Secondhand

Secondhand

Travels in the New Global Garage Sale

Book - 2019
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In Secondhand, journalist Adam Minter takes us on an unexpected adventure into the often-hidden, multibillion-dollar industry of reuse: thrift stores in the American Southwest to vintage shops in Tokyo, flea markets in Southeast Asia to used-goods enterprises in Ghana, and more. Along the way, Minter meets the fascinating people who handle-and profit from-our rising tide of discarded stuff, and asks a pressing question: In a world that craves shiny and new, is there room for it all?
Publisher: New York : Bloomsbury Publishing, 2019.
ISBN: 9781635570106
1635570107
Characteristics: xix, 299 pages : illustrations ; 25 cm.

Opinion

From Library Staff

Downsizing. Decluttering. Discarding. Sooner or later, all of us are faced with things we no longer need or want. But when we drop our old clothes and other items off at a local donation center, where do they go? Sometimes across the country—or even halfway across the world—to people and places w... Read More »


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m
mbethheffernan
Jan 28, 2021

Really easy to read and entertaining, and fascinating what happens to all the “stuff” in the world. I am going to get his other book too.

g
Grandma007
Jan 11, 2021

A little preachy. References not very complete. He has them in the notes and mentions a few names in the afterword. Book is not really helpful or inducing of enthusiasm about re-selling. Stories are interesting. He never really touches upon Antique Shops a harbor of repair and resell.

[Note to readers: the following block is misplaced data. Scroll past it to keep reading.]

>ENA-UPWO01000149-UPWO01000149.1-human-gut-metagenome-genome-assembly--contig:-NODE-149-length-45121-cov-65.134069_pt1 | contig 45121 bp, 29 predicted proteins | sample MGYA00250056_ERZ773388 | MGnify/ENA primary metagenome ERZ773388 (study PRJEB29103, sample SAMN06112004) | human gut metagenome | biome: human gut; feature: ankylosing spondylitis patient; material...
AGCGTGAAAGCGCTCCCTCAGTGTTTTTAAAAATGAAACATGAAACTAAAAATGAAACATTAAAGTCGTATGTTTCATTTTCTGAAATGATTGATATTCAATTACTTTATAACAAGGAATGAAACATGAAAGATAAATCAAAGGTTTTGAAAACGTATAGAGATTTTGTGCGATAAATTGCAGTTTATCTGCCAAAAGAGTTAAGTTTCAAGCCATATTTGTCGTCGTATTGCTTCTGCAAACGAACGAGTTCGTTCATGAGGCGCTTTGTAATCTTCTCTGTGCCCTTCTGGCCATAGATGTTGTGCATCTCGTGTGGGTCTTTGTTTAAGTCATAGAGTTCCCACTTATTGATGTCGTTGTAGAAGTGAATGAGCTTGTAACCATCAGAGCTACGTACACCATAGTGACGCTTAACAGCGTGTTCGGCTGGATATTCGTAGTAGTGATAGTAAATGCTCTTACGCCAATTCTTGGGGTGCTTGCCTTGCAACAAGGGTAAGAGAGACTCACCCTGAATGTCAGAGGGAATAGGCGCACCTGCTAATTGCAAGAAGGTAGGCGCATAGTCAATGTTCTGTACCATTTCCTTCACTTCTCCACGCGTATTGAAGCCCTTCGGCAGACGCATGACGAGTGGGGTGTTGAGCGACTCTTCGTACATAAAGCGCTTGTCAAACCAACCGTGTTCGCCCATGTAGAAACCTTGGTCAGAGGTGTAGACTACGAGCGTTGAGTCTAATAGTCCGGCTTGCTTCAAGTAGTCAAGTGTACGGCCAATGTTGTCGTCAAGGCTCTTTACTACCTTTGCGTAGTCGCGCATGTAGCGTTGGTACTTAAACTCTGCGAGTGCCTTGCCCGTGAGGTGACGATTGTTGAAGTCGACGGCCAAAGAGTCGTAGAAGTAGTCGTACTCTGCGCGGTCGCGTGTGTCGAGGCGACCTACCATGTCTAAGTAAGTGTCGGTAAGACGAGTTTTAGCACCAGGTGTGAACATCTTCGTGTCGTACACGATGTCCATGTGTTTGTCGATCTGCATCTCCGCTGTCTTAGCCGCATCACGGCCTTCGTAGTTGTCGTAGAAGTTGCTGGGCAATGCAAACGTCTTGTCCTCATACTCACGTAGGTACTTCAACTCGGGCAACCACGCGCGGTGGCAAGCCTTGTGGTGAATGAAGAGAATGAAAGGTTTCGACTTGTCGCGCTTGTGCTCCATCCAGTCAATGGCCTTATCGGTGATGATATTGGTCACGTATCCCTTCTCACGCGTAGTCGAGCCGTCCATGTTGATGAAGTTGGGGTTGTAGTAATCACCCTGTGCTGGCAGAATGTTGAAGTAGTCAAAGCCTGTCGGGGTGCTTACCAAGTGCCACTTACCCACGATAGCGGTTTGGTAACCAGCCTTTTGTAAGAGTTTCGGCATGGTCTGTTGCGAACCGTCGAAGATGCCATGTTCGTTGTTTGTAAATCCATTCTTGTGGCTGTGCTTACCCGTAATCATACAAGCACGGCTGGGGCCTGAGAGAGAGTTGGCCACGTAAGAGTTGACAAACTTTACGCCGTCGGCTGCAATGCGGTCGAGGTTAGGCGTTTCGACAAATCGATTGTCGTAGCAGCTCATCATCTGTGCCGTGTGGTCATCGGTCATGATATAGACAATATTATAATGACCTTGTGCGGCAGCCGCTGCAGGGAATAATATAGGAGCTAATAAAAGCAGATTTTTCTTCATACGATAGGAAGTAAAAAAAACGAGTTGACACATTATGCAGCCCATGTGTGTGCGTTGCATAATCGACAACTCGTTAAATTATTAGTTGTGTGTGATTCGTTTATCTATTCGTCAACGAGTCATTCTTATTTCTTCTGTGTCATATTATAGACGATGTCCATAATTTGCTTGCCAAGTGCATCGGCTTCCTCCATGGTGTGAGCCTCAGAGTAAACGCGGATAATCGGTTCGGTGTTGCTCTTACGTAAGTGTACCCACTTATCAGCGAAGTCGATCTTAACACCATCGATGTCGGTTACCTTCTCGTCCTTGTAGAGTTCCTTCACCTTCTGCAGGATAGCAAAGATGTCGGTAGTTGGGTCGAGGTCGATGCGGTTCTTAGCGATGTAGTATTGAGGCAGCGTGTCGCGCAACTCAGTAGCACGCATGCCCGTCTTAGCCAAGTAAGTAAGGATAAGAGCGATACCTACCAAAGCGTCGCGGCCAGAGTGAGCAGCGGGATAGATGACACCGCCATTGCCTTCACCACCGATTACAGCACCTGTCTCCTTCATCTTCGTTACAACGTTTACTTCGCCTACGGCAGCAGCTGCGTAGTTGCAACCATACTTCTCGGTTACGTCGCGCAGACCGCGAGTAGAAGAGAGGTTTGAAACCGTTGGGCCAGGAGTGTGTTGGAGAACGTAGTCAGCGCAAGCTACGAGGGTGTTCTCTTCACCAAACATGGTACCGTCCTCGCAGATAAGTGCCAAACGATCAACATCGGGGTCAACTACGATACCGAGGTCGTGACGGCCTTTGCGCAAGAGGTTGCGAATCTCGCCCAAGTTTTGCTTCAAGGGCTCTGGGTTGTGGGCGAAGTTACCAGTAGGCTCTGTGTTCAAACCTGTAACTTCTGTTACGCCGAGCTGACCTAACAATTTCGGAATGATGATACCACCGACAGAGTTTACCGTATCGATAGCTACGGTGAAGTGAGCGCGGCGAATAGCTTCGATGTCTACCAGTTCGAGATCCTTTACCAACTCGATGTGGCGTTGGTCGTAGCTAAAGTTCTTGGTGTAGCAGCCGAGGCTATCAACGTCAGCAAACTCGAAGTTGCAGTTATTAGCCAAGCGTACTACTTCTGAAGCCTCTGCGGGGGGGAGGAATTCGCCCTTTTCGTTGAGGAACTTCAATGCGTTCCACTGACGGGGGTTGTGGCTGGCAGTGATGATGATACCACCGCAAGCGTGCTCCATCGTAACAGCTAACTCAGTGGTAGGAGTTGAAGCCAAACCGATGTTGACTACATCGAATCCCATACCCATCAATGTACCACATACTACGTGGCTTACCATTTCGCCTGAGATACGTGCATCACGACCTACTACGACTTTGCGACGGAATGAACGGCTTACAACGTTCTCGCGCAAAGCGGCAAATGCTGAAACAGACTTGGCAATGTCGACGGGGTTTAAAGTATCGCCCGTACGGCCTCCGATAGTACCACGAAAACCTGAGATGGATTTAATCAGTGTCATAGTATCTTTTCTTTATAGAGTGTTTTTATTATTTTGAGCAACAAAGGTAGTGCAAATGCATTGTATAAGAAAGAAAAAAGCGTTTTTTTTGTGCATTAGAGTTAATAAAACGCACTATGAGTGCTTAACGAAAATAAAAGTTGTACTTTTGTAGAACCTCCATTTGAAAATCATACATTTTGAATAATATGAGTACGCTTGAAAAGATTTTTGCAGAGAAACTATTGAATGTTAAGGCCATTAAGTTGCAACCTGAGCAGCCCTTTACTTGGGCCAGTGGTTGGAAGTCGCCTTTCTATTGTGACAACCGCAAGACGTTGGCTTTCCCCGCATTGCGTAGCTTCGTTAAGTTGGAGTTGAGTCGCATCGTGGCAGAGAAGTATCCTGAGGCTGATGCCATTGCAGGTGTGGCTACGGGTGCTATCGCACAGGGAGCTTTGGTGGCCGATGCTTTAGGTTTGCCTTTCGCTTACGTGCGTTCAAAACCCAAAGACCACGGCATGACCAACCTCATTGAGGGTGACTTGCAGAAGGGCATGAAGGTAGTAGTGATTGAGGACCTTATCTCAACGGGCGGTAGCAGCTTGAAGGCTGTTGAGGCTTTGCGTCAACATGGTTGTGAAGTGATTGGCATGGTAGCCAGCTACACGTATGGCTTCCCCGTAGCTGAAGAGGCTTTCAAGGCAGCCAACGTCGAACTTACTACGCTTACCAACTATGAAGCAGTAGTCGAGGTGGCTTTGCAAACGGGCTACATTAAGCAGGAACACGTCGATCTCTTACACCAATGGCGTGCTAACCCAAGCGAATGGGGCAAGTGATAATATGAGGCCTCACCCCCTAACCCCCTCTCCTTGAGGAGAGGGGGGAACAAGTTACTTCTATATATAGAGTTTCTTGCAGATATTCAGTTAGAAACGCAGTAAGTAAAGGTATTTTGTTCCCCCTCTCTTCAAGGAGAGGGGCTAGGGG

d
dirtbag
Dec 29, 2020

I found it got a bit dull after awhile, but it is an interesting book. It covers the global trade in secondhand goods and points out that as all parts of the world begin to develop there will be less of a market to fill with secondhand crap from the west. Maybe we will eventually be buried in our own excess.

IndyPL_JennyM Dec 04, 2020

I could not put this book down! What happens to all of our stuff we donate to the Salvation Army? Where do Grandma’s old knickknacks really end up? What happened to that sweater I wore a couple seasons ago that got a little hole in the sleeve and I dropped in a donation pile? Adam Minter uses his lifetime in salvaging and experience living all over the world to trace where our stuff goes after we read Marie Kondo. I hope and pray Minter’s honest look into where all our stuff goes inspires all of us to be more mindful of what happens when we “throw it away”...because “away” is not ever “gone.” I truly hope that our culture collectively embraces the reuse culture. I heartily recommend this book as an insightful launchpad.

m
moonshade
Oct 03, 2020

Hugely insightful, interesting, eye-opening. A life-influencer.

d
davidgut76
Sep 11, 2020

Enjoyable read on how the global secondhand market functions. Quite interesting to learn where all that stuff sent to Goodwill goes, as well as other items disposed of in the first world.

b
blue_cheetah_10274
Aug 29, 2020

The book secondhand is a really interesting book that delves into the world of secondhand items and donating to thrift stores. This book is a very interesting contrast of real-life experiences and research and the book overall flows really well. The Secondhand, in my opinion really shows how many people survive and live in their life conditions and how they utilize their everyday surrounding to purchase and give away. Will they eventually complete their mission to expand the goodwill community or will they dry up to the lack of randomness as their peers?

j
josiehann
Mar 12, 2020

Fascinating and thought-provoking. Hopefully it'll also be action provoking!

r
Russ_A
Feb 08, 2020